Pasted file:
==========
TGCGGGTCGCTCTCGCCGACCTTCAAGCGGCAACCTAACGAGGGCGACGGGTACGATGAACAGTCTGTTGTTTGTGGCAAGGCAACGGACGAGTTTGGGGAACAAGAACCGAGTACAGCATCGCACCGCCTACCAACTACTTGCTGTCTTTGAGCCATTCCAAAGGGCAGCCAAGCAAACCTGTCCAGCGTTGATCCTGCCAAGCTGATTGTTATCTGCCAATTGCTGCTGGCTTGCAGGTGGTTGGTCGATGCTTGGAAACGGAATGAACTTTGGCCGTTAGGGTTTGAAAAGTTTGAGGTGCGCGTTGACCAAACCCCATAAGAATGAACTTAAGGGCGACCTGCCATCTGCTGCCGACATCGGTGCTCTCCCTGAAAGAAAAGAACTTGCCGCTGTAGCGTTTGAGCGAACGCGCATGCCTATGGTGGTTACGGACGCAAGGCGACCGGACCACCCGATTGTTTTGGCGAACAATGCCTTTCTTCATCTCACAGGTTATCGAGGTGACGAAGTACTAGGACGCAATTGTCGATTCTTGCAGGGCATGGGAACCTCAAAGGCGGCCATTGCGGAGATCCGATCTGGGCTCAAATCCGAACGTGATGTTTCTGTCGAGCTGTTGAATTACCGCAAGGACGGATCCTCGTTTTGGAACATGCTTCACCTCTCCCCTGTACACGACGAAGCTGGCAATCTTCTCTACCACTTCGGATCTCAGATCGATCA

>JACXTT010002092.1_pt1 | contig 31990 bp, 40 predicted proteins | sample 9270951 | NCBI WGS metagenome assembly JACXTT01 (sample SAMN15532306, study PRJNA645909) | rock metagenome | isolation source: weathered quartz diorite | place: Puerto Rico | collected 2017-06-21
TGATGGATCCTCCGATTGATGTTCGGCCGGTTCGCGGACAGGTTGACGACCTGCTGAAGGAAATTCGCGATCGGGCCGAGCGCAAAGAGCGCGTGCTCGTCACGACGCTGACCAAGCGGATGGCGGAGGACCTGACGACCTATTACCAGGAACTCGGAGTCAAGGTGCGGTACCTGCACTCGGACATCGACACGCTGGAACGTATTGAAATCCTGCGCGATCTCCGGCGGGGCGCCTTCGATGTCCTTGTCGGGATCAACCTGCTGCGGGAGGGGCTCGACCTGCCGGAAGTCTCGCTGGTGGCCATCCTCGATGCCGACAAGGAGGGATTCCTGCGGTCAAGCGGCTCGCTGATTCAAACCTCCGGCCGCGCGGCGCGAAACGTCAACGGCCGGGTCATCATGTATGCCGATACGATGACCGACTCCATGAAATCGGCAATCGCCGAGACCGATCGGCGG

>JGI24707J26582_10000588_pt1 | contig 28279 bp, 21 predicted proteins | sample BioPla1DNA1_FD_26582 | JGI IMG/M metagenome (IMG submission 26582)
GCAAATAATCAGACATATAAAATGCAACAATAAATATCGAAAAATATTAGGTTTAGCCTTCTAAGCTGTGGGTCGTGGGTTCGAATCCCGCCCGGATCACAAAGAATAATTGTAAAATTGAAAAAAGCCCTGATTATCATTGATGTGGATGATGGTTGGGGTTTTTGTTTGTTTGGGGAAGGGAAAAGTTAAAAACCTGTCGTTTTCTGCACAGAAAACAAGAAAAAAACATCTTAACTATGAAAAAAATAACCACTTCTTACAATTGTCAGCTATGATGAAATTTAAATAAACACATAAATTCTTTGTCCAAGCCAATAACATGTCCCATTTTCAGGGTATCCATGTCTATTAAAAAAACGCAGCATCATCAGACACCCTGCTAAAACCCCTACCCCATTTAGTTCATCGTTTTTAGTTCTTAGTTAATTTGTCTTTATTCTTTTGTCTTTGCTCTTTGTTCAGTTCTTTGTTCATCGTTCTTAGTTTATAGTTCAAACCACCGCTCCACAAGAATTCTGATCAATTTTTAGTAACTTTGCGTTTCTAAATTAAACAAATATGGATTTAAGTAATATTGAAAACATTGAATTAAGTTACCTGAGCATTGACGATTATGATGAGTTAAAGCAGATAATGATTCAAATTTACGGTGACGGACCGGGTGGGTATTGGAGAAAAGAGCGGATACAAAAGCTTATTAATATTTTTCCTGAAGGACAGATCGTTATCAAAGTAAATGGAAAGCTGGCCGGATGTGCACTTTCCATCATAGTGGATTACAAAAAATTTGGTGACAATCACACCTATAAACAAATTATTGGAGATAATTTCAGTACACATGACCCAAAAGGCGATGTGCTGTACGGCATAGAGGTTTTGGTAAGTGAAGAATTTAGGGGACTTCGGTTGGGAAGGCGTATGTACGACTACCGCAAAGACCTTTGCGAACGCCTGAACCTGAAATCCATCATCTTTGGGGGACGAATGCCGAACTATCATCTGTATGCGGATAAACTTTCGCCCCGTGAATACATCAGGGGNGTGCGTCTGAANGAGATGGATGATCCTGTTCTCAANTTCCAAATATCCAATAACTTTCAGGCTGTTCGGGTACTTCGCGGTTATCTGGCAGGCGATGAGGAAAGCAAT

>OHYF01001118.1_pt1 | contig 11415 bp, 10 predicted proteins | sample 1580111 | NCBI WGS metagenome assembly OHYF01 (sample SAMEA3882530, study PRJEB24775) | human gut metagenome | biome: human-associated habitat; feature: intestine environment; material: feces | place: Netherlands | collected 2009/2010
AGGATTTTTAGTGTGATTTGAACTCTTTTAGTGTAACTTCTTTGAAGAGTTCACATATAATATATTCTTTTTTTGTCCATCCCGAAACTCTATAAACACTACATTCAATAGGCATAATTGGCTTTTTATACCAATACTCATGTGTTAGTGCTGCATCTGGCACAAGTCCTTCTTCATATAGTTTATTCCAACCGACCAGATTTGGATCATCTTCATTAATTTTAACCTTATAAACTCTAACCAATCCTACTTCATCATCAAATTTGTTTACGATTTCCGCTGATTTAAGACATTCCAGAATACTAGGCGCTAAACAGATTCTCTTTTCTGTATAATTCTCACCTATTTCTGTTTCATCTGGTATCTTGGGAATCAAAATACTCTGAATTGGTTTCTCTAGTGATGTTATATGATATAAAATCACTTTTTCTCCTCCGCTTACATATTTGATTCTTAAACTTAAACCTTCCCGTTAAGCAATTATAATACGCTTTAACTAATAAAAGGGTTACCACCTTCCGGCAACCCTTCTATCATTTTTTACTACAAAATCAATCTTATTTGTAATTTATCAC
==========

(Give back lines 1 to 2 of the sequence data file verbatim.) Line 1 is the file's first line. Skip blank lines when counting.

TGCGGGTCGCTCTCGCCGACCTTCAAGCGGCAACCTAACGAGGGCGACGGGTACGATGAACAGTCTGTTGTTTGTGGCAAGGCAACGGACGAGTTTGGGGAACAAGAACCGAGTACAGCATCGCACCGCCTACCAACTACTTGCTGTCTTTGAGCCATTCCAAAGGGCAGCCAAGCAAACCTGTCCAGCGTTGATCCTGCCAAGCTGATTGTTATCTGCCAATTGCTGCTGGCTTGCAGGTGGTTGGTCGATGCTTGGAAACGGAATGAACTTTGGCCGTTAGGGTTTGAAAAGTTTGAGGTGCGCGTTGACCAAACCCCATAAGAATGAACTTAAGGGCGACCTGCCATCTGCTGCCGACATCGGTGCTCTCCCTGAAAGAAAAGAACTTGCCGCTGTAGCGTTTGAGCGAACGCGCATGCCTATGGTGGTTACGGACGCAAGGCGACCGGACCACCCGATTGTTTTGGCGAACAATGCCTTTCTTCATCTCACAGGTTATCGAGGTGACGAAGTACTAGGACGCAATTGTCGATTCTTGCAGGGCATGGGAACCTCAAAGGCGGCCATTGCGGAGATCCGATCTGGGCTCAAATCCGAACGTGATGTTTCTGTCGAGCTGTTGAATTACCGCAAGGACGGATCCTCGTTTTGGAACATGCTTCACCTCTCCCCTGTACACGACGAAGCTGGCAATCTTCTCTACCACTTCGGATCTCAGATCGATCA

>JACXTT010002092.1_pt1 | contig 31990 bp, 40 predicted proteins | sample 9270951 | NCBI WGS metagenome assembly JACXTT01 (sample SAMN15532306, study PRJNA645909) | rock metagenome | isolation source: weathered quartz diorite | place: Puerto Rico | collected 2017-06-21